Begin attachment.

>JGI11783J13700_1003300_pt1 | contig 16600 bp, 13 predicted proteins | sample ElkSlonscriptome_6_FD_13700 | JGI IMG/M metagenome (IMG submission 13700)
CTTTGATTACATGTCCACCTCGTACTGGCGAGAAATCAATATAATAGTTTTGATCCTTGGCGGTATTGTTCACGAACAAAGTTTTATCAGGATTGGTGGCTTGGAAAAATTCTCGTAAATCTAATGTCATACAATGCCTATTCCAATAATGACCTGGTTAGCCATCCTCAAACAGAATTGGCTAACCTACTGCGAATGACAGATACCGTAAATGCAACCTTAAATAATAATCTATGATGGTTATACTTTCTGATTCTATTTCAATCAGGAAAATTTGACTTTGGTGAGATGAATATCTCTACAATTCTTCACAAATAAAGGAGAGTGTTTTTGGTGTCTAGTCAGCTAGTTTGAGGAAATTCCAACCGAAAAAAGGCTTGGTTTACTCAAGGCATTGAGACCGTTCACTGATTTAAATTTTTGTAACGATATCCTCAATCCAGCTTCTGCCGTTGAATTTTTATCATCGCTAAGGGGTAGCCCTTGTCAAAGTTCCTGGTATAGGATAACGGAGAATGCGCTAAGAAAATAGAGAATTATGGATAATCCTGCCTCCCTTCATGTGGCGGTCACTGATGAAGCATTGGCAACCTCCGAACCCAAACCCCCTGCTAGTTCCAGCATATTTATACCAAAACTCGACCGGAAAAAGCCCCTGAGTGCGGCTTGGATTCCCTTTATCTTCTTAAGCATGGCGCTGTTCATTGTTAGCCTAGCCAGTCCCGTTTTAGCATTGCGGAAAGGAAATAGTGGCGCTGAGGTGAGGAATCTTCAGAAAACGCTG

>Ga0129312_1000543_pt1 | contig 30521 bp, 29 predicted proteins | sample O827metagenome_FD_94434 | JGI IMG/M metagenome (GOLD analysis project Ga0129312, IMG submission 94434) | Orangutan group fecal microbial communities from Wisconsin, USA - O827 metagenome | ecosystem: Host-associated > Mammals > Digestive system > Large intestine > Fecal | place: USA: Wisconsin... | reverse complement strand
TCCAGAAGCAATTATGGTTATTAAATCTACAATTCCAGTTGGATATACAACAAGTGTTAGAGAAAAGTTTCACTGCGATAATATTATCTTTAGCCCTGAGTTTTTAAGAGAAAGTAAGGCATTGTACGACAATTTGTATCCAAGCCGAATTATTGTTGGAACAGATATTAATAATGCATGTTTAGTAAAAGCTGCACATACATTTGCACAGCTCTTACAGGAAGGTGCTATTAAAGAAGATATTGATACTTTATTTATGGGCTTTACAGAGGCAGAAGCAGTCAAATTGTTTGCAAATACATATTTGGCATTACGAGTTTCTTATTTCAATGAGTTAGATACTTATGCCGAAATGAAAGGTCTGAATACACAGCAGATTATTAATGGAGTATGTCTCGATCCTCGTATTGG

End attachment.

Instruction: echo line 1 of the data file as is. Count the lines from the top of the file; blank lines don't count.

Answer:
>JGI11783J13700_1003300_pt1 | contig 16600 bp, 13 predicted proteins | sample ElkSlonscriptome_6_FD_13700 | JGI IMG/M metagenome (IMG submission 13700)